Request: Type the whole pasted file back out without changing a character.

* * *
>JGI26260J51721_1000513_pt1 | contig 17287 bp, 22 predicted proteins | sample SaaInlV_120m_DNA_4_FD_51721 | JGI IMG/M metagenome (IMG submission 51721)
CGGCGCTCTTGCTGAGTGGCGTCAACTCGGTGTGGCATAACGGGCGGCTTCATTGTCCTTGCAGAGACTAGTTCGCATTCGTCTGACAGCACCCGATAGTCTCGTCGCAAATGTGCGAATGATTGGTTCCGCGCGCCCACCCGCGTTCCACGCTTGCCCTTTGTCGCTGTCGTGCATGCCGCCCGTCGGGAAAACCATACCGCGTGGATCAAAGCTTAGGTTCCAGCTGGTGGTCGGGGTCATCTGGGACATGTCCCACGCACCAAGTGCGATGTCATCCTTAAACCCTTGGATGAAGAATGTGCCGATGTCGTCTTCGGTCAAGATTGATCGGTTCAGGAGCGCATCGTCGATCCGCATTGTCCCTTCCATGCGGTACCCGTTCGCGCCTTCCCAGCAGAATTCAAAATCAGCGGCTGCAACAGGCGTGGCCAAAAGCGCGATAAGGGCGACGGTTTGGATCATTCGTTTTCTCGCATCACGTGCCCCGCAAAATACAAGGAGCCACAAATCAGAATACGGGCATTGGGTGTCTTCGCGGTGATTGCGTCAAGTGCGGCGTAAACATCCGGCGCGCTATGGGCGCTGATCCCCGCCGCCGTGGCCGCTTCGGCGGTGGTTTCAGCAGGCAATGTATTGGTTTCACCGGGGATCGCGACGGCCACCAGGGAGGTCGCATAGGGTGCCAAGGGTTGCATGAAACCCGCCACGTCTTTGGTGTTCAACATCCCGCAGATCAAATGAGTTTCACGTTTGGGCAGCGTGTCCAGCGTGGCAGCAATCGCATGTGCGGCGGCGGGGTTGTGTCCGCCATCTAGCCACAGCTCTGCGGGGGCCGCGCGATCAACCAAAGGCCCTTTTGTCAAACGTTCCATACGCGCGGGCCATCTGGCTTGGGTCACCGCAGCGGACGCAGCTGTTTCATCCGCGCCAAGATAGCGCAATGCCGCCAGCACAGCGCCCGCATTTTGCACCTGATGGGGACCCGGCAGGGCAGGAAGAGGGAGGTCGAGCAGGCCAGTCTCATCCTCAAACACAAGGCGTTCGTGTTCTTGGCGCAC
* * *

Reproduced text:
>JGI26260J51721_1000513_pt1 | contig 17287 bp, 22 predicted proteins | sample SaaInlV_120m_DNA_4_FD_51721 | JGI IMG/M metagenome (IMG submission 51721)
CGGCGCTCTTGCTGAGTGGCGTCAACTCGGTGTGGCATAACGGGCGGCTTCATTGTCCTTGCAGAGACTAGTTCGCATTCGTCTGACAGCACCCGATAGTCTCGTCGCAAATGTGCGAATGATTGGTTCCGCGCGCCCACCCGCGTTCCACGCTTGCCCTTTGTCGCTGTCGTGCATGCCGCCCGTCGGGAAAACCATACCGCGTGGATCAAAGCTTAGGTTCCAGCTGGTGGTCGGGGTCATCTGGGACATGTCCCACGCACCAAGTGCGATGTCATCCTTAAACCCTTGGATGAAGAATGTGCCGATGTCGTCTTCGGTCAAGATTGATCGGTTCAGGAGCGCATCGTCGATCCGCATTGTCCCTTCCATGCGGTACCCGTTCGCGCCTTCCCAGCAGAATTCAAAATCAGCGGCTGCAACAGGCGTGGCCAAAAGCGCGATAAGGGCGACGGTTTGGATCATTCGTTTTCTCGCATCACGTGCCCCGCAAAATACAAGGAGCCACAAATCAGAATACGGGCATTGGGTGTCTTCGCGGTGATTGCGTCAAGTGCGGCGTAAACATCCGGCGCGCTATGGGCGCTGATCCCCGCCGCCGTGGCCGCTTCGGCGGTGGTTTCAGCAGGCAATGTATTGGTTTCACCGGGGATCGCGACGGCCACCAGGGAGGTCGCATAGGGTGCCAAGGGTTGCATGAAACCCGCCACGTCTTTGGTGTTCAACATCCCGCAGATCAAATGAGTTTCACGTTTGGGCAGCGTGTCCAGCGTGGCAGCAATCGCATGTGCGGCGGCGGGGTTGTGTCCGCCATCTAGCCACAGCTCTGCGGGGGCCGCGCGATCAACCAAAGGCCCTTTTGTCAAACGTTCCATACGCGCGGGCCATCTGGCTTGGGTCACCGCAGCGGACGCAGCTGTTTCATCCGCGCCAAGATAGCGCAATGCCGCCAGCACAGCGCCCGCATTTTGCACCTGATGGGGACCCGGCAGGGCAGGAAGAGGGAGGTCGAGCAGGCCAGTCTCATCCTCAAACACAAGGCGTTCGTGTTCTTGGCGCAC